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Limited Liability Company (LLC)

August 24, 2011

John Jastremski Presents:

 

Limited Liability Company (LLC)

 

Definition

A limited liability company (LLC) is a hybrid of a partnership and a corporation. An LLC can be treated like a corporation for liability purposes and can be taxed as a partnership (or even a sole proprietorship). When taxed as a partnership, income, losses, and other tax attributes pass through to the owners either pro rata or as allocated in the operating agreement (also referred to as a limited liability company agreement or a member control agreement, in which you prescribe, among other things, how the LLC is to operate and the relationship between members). Such an allocation of tax attributes is referred to as each member’s distributive share. The following discussion assumes that the LLC is taxed as a partnership.

Prerequisites 

  • None

Key Strengths

  • May be relatively simple and inexpensive to create and operate
  • No limit on the number and type of members
  • Profits taxed only once
  • Members can deduct losses and have them “specially allocated”
  • LLC can have centralized management
  • A member’s “basis” is increased by LLC liabilities
  • Members can “assign” their interests
  • LLC is flexible in sharing profits and control
  • Members can generally contribute appreciated property tax free
  • Liquidation of an LLC is generally tax free to members

Key Tradeoffs 

  • Members can typically “bind” the LLC
  • Life of LLC may be limited
  • LLC may be treated differently state to state
  • Members typically have the right to withdraw from the LLC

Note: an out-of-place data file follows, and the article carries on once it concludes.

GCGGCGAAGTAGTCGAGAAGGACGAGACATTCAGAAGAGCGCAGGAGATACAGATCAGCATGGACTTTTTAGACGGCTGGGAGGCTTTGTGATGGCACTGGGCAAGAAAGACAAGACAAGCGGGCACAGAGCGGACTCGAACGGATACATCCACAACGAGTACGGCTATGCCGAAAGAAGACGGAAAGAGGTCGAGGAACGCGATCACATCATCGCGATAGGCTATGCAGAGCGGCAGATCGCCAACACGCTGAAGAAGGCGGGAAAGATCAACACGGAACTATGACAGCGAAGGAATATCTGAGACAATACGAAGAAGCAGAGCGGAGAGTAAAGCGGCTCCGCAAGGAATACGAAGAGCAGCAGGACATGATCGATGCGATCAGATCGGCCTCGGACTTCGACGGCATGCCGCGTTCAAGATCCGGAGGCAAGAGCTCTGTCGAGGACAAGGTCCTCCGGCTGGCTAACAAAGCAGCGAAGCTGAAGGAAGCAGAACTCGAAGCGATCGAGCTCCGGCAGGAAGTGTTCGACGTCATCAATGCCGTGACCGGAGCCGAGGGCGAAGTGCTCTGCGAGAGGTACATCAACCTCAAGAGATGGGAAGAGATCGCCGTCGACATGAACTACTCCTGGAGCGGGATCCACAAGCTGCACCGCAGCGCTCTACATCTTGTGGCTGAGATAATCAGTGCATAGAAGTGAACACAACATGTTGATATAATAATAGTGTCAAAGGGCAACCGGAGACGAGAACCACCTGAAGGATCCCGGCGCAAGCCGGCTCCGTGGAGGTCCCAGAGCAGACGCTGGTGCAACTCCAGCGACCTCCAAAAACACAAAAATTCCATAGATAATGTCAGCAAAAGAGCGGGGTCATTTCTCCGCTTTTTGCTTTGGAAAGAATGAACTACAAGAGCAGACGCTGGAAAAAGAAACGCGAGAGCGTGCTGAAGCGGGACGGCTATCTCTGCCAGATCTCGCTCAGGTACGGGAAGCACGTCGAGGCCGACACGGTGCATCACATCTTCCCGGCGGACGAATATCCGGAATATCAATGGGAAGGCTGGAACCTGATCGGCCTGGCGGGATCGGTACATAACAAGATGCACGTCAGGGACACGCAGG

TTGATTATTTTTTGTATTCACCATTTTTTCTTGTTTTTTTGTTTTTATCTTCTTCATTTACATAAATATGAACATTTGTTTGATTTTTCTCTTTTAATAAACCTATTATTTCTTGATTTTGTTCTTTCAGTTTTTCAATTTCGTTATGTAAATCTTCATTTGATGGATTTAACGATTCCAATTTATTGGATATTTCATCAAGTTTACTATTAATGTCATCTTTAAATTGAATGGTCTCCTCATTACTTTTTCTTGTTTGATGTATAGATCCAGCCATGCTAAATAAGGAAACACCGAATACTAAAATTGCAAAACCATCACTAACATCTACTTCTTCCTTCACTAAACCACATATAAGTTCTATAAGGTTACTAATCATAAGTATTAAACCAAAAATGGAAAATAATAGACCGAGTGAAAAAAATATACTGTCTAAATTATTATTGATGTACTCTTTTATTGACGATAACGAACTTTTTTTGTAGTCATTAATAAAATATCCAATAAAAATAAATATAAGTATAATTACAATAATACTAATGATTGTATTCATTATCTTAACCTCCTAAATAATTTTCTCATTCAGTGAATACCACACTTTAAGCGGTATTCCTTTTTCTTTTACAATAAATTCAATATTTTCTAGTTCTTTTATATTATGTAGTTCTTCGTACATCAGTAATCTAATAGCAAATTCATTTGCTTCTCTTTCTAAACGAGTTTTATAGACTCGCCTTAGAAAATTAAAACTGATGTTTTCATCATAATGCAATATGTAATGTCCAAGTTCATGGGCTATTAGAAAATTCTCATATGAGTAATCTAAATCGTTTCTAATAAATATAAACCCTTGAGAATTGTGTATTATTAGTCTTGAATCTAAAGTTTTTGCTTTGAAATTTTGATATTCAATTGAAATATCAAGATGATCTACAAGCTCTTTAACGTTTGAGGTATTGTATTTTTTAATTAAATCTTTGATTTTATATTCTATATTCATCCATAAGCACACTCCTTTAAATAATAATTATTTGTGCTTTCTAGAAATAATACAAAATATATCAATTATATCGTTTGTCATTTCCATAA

• Fringe benefits are taxable to member-employee

Variations from State to State 

  • Because they are relatively new, LLCs may not be treated as uniformly as, perhaps, a partnership or corporation

How Difficult Is It to Implement? 

  • An LLC may be relatively simple and inexpensive to form and maintain

 

This material was prepared by Broadridge Investor Communication Solutions, Inc., and does not necessarily represent the views of John Jastremski, Jeremy Keating, Erik J Larsen, Frank Esposito, Patrick Ray, Robert Welsch, Michael Reese, Brent Wolf, Andy Starostecki and The Retirement Group or FSC Financial Corp. This information should not be construed as investment advice. Neither the named Representatives nor Broker/Dealer gives tax or legal advice. All information is believed to be from reliable sources; however, we make no representation as to its completeness or accuracy. The publisher is not engaged in rendering legal, accounting or other professional services. If other expert assistance is needed, the reader is advised to engage the services of a competent professional. Please consult your Financial Advisor for further information or call 800-900-5867.

 

The Retirement Group is not affiliated with nor endorsed by fidelity.com, netbenefits.fidelity.com, hewitt.com, resources.hewitt.com,  access.att.com, ING Retirement, AT&T, Qwest, Chevron, Hughes, Northrop Grumman, Raytheon, ExxonMobil, Glaxosmithkline, Merck, Pfizer, Verizon, Bank of America, Alcatel-Lucent or by your employer. We are an independent financial advisory group that specializes in transition planning and lump sum distribution. Please call our office at 800-900-5867 if you have additional questions or need help in the retirement planning process.

 

John Jastremski is a Representative with FSC Securities and may be reached at http://www.theretirementgroup.com.

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